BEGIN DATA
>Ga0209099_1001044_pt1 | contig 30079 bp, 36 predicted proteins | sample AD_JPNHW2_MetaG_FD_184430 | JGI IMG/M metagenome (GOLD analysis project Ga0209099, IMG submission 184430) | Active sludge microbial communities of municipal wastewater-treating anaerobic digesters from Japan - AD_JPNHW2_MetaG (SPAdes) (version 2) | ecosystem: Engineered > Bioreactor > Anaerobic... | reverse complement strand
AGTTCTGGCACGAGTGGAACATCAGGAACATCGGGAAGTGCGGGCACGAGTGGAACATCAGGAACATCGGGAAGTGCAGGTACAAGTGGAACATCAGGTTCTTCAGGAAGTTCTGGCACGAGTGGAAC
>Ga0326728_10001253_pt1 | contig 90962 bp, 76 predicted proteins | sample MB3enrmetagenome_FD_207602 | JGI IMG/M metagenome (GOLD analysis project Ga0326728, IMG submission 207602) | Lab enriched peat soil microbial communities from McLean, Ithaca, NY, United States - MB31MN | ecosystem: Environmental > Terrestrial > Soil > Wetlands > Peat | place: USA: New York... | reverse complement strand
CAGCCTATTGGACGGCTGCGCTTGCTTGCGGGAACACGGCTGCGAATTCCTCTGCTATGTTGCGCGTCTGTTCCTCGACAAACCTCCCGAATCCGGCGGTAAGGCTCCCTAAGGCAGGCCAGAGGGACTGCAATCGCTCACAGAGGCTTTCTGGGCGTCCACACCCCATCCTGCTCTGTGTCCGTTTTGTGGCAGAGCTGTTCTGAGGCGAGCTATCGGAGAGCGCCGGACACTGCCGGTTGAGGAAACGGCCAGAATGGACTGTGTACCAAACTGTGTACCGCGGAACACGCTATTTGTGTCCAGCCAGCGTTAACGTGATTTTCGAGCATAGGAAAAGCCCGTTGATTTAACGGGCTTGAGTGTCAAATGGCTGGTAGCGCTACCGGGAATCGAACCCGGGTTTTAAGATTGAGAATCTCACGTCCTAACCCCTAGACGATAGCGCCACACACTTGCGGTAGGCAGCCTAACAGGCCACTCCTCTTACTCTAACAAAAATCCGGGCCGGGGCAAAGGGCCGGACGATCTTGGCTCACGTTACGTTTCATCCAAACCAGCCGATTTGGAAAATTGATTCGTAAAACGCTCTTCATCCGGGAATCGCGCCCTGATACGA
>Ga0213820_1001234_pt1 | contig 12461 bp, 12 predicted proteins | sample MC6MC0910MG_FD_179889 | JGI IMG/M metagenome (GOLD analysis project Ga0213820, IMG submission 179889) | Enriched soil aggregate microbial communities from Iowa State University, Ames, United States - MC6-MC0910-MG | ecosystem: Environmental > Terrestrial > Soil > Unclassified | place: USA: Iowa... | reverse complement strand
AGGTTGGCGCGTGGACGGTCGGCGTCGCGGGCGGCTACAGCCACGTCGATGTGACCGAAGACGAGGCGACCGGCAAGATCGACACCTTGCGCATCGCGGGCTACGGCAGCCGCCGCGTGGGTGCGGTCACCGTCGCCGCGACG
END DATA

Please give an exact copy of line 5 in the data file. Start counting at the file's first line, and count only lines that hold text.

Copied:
>Ga0213820_1001234_pt1 | contig 12461 bp, 12 predicted proteins | sample MC6MC0910MG_FD_179889 | JGI IMG/M metagenome (GOLD analysis project Ga0213820, IMG submission 179889) | Enriched soil aggregate microbial communities from Iowa State University, Ames, United States - MC6-MC0910-MG | ecosystem: Environmental > Terrestrial > Soil > Unclassified | place: USA: Iowa... | reverse complement strand